Published on : Tuesday, March 21, 2017
Passengers traveling from 10 airports in eight Middle Eastern and African countries will be barred from bringing laptops and other large electronics into the cabin as carry-ons starting as early as Tuesday, the Department of Homeland Security announced today. DHS is taking this step in response to “[e]valuated intelligence [that] indicates that terrorist groups continue to target commercial aviation, to include smuggling explosive devices in various consumer items.” The following statement can be attributed to Global Business Travel Association Executive Director and COO Michael W. McCormick:
“GBTA strongly believes the security of our skies is of the utmost importance. We support TSA’s efforts in securing our airways and believe they should take all necessary steps to do so.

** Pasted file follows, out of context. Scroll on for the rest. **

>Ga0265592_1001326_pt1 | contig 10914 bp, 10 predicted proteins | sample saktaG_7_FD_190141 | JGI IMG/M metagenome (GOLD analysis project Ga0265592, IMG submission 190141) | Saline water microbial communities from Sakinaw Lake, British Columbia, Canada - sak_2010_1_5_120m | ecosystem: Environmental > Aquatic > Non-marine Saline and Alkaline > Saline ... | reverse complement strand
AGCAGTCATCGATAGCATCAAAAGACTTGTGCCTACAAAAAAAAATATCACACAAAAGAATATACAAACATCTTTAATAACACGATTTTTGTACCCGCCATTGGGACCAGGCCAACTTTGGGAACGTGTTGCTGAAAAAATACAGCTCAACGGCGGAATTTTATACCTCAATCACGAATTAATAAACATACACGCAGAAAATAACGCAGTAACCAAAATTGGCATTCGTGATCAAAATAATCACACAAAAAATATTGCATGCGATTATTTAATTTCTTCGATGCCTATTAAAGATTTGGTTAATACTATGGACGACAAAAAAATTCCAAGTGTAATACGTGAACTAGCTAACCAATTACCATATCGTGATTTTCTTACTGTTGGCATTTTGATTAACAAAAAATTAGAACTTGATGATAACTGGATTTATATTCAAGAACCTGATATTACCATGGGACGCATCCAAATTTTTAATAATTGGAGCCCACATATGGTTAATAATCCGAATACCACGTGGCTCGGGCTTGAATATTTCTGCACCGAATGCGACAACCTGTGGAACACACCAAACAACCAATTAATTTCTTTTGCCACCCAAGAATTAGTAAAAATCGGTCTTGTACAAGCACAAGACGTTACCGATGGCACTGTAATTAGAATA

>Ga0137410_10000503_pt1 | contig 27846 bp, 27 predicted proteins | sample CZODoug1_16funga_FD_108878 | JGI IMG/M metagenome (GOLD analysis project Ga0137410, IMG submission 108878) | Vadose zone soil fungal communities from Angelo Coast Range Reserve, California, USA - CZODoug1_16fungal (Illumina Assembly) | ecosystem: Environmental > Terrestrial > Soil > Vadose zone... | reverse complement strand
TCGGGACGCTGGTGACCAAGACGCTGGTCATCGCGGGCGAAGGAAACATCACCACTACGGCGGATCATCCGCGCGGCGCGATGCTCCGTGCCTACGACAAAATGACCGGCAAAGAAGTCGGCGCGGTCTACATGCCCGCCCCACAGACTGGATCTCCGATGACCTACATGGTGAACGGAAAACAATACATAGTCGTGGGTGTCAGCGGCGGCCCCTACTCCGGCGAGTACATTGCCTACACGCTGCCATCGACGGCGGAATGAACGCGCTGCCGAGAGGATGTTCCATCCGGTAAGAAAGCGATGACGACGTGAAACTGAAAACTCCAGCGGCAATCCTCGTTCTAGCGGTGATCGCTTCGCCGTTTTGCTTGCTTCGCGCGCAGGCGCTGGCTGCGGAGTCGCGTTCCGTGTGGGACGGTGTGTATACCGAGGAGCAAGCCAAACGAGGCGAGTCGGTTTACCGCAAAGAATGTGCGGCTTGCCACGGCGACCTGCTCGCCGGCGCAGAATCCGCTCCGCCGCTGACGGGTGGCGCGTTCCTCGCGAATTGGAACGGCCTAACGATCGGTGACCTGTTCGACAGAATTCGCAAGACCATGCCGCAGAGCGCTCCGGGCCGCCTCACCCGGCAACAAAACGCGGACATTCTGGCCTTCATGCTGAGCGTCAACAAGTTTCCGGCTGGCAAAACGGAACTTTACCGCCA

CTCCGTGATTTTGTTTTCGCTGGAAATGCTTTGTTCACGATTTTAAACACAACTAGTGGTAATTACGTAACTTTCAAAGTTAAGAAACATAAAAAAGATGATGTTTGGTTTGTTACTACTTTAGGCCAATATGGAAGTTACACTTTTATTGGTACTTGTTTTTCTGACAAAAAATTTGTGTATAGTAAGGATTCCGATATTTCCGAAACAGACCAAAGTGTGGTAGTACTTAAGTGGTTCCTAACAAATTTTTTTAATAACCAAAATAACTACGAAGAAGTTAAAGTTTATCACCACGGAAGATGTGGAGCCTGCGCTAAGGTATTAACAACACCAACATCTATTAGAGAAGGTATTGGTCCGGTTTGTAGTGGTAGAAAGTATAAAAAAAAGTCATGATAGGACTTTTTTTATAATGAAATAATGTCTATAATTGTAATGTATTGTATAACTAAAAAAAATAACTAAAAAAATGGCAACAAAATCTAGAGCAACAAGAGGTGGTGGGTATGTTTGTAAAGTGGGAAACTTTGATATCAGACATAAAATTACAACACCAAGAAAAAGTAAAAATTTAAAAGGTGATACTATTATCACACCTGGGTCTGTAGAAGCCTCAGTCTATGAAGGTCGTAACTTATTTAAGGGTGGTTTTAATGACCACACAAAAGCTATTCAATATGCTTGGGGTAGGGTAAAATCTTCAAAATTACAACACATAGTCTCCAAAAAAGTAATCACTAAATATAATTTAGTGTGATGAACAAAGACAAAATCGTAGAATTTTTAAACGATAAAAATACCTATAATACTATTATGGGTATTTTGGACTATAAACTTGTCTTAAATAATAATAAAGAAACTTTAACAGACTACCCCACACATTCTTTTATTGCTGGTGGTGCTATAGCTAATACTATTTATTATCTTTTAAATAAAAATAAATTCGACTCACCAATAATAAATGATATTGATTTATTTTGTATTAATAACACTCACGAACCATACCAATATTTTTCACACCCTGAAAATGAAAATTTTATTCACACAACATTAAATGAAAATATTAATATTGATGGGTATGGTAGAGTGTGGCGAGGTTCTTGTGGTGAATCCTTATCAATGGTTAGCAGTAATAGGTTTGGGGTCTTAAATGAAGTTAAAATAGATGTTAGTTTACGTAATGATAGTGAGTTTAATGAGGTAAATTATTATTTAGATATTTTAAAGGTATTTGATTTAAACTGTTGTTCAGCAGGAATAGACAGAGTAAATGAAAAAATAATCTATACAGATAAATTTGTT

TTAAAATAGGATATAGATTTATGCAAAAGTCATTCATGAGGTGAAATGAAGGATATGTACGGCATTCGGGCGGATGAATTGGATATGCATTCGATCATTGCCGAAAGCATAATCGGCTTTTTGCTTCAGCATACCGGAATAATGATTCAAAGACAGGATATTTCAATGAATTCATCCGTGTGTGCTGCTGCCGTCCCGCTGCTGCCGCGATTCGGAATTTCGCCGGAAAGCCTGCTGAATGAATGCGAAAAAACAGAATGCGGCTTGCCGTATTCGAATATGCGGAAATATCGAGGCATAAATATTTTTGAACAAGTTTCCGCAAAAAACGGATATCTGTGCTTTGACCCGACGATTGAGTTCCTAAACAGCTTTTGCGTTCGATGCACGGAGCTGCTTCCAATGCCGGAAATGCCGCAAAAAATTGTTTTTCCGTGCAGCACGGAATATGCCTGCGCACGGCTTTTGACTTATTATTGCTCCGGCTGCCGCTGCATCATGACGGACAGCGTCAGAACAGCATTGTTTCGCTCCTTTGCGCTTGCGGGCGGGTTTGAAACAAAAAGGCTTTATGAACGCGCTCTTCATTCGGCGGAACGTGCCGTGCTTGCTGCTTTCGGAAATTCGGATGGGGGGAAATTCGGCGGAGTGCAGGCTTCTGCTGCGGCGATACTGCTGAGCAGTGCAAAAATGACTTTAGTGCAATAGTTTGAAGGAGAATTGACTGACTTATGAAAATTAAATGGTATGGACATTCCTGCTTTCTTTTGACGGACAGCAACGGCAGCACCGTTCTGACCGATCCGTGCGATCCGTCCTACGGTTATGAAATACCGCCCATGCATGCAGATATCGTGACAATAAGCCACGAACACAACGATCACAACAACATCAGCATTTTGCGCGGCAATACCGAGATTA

We are awaiting more information as to whether this addresses a specific security threat and also reaching out to our members to assess the impact on business travel.
Nearly half (49 percent) of business travelers prefer to stay connected and get work done while flying. Not allowing them to bring their devices on the plane cuts productivity, taking away time that they can be getting business done. Many business travelers also prefer to keep their devices close for security purposes because they may contain sensitive company information.
If it is in the best interest of security, business travelers are willing to comply with these types of measures. We encourage DHS to continue to adopt trusted traveler programs and expand PreClearance to ensure that resources can be effectively allocated to detecting threats to homeland security. We look forward to continuing to work with TSA to find ways to continue to encourage business travel as global business travel spend topped $1.3 trillion in 2016 and is projected to reach $1.6 trillion by 2020.”